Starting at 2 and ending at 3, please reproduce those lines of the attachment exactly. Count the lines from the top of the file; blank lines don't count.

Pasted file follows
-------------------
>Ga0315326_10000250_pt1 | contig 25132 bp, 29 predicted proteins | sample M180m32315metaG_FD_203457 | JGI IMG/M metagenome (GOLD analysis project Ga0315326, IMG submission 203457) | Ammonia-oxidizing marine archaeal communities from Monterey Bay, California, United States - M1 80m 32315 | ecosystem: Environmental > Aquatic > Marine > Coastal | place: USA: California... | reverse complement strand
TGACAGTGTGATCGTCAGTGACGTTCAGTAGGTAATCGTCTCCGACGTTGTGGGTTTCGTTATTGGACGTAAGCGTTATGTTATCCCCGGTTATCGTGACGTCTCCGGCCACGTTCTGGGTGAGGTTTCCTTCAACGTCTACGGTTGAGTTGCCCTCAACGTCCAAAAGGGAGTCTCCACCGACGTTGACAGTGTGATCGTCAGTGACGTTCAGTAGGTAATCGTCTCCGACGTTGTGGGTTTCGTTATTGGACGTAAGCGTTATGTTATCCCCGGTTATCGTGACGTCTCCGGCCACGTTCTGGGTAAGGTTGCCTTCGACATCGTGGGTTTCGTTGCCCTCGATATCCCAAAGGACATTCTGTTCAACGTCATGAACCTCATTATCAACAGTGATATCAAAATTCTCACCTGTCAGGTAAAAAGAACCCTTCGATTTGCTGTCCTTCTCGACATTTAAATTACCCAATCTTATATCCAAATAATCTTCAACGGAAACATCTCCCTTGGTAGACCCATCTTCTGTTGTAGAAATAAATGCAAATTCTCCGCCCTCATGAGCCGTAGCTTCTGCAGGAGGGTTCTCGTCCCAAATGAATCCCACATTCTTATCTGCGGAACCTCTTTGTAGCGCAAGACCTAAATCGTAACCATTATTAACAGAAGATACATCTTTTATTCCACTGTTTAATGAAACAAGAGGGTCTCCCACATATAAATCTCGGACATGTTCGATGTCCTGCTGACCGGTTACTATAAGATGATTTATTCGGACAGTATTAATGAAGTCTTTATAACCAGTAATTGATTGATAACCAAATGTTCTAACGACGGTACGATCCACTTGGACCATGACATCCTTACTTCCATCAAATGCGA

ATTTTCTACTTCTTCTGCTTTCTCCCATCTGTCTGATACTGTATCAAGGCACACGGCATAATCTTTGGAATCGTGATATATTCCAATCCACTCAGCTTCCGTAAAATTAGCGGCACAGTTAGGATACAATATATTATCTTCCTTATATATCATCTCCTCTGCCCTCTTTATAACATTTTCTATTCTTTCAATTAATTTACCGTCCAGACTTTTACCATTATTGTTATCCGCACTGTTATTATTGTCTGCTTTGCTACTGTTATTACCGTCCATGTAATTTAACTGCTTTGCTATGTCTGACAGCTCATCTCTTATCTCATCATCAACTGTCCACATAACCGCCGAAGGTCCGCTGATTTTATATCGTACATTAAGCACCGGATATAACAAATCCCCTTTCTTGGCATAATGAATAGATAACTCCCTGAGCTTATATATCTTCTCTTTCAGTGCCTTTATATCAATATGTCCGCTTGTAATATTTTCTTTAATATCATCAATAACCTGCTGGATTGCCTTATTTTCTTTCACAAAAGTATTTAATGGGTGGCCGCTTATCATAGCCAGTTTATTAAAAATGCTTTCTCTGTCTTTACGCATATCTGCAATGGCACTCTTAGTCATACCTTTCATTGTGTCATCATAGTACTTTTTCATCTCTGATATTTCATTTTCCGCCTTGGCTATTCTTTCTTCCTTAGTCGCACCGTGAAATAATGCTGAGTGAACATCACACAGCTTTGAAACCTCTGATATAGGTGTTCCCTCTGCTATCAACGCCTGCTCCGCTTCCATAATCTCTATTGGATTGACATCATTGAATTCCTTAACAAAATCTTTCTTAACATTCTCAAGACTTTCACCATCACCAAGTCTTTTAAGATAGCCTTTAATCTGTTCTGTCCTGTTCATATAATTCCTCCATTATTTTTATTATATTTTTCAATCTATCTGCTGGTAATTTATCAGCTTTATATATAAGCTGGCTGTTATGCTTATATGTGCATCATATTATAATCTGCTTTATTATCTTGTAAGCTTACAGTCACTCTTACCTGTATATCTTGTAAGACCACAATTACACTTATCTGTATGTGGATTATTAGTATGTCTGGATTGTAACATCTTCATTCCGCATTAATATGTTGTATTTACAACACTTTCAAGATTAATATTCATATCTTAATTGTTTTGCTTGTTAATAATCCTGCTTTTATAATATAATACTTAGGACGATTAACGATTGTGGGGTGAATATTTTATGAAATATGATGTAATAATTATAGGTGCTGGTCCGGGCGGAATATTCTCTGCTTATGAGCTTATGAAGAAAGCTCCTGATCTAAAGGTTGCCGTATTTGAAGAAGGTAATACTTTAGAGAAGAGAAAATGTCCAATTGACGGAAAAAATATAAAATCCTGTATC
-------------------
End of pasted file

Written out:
TGACAGTGTGATCGTCAGTGACGTTCAGTAGGTAATCGTCTCCGACGTTGTGGGTTTCGTTATTGGACGTAAGCGTTATGTTATCCCCGGTTATCGTGACGTCTCCGGCCACGTTCTGGGTGAGGTTTCCTTCAACGTCTACGGTTGAGTTGCCCTCAACGTCCAAAAGGGAGTCTCCACCGACGTTGACAGTGTGATCGTCAGTGACGTTCAGTAGGTAATCGTCTCCGACGTTGTGGGTTTCGTTATTGGACGTAAGCGTTATGTTATCCCCGGTTATCGTGACGTCTCCGGCCACGTTCTGGGTAAGGTTGCCTTCGACATCGTGGGTTTCGTTGCCCTCGATATCCCAAAGGACATTCTGTTCAACGTCATGAACCTCATTATCAACAGTGATATCAAAATTCTCACCTGTCAGGTAAAAAGAACCCTTCGATTTGCTGTCCTTCTCGACATTTAAATTACCCAATCTTATATCCAAATAATCTTCAACGGAAACATCTCCCTTGGTAGACCCATCTTCTGTTGTAGAAATAAATGCAAATTCTCCGCCCTCATGAGCCGTAGCTTCTGCAGGAGGGTTCTCGTCCCAAATGAATCCCACATTCTTATCTGCGGAACCTCTTTGTAGCGCAAGACCTAAATCGTAACCATTATTAACAGAAGATACATCTTTTATTCCACTGTTTAATGAAACAAGAGGGTCTCCCACATATAAATCTCGGACATGTTCGATGTCCTGCTGACCGGTTACTATAAGATGATTTATTCGGACAGTATTAATGAAGTCTTTATAACCAGTAATTGATTGATAACCAAATGTTCTAACGACGGTACGATCCACTTGGACCATGACATCCTTACTTCCATCAAATGCGA

ATTTTCTACTTCTTCTGCTTTCTCCCATCTGTCTGATACTGTATCAAGGCACACGGCATAATCTTTGGAATCGTGATATATTCCAATCCACTCAGCTTCCGTAAAATTAGCGGCACAGTTAGGATACAATATATTATCTTCCTTATATATCATCTCCTCTGCCCTCTTTATAACATTTTCTATTCTTTCAATTAATTTACCGTCCAGACTTTTACCATTATTGTTATCCGCACTGTTATTATTGTCTGCTTTGCTACTGTTATTACCGTCCATGTAATTTAACTGCTTTGCTATGTCTGACAGCTCATCTCTTATCTCATCATCAACTGTCCACATAACCGCCGAAGGTCCGCTGATTTTATATCGTACATTAAGCACCGGATATAACAAATCCCCTTTCTTGGCATAATGAATAGATAACTCCCTGAGCTTATATATCTTCTCTTTCAGTGCCTTTATATCAATATGTCCGCTTGTAATATTTTCTTTAATATCATCAATAACCTGCTGGATTGCCTTATTTTCTTTCACAAAAGTATTTAATGGGTGGCCGCTTATCATAGCCAGTTTATTAAAAATGCTTTCTCTGTCTTTACGCATATCTGCAATGGCACTCTTAGTCATACCTTTCATTGTGTCATCATAGTACTTTTTCATCTCTGATATTTCATTTTCCGCCTTGGCTATTCTTTCTTCCTTAGTCGCACCGTGAAATAATGCTGAGTGAACATCACACAGCTTTGAAACCTCTGATATAGGTGTTCCCTCTGCTATCAACGCCTGCTCCGCTTCCATAATCTCTATTGGATTGACATCATTGAATTCCTTAACAAAATCTTTCTTAACATTCTCAAGACTTTCACCATCACCAAGTCTTTTAAGATAGCCTTTAATCTGTTCTGTCCTGTTCATATAATTCCTCCATTATTTTTATTATATTTTTCAATCTATCTGCTGGTAATTTATCAGCTTTATATATAAGCTGGCTGTTATGCTTATATGTGCATCATATTATAATCTGCTTTATTATCTTGTAAGCTTACAGTCACTCTTACCTGTATATCTTGTAAGACCACAATTACACTTATCTGTATGTGGATTATTAGTATGTCTGGATTGTAACATCTTCATTCCGCATTAATATGTTGTATTTACAACACTTTCAAGATTAATATTCATATCTTAATTGTTTTGCTTGTTAATAATCCTGCTTTTATAATATAATACTTAGGACGATTAACGATTGTGGGGTGAATATTTTATGAAATATGATGTAATAATTATAGGTGCTGGTCCGGGCGGAATATTCTCTGCTTATGAGCTTATGAAGAAAGCTCCTGATCTAAAGGTTGCCGTATTTGAAGAAGGTAATACTTTAGAGAAGAGAAAATGTCCAATTGACGGAAAAAATATAAAATCCTGTATC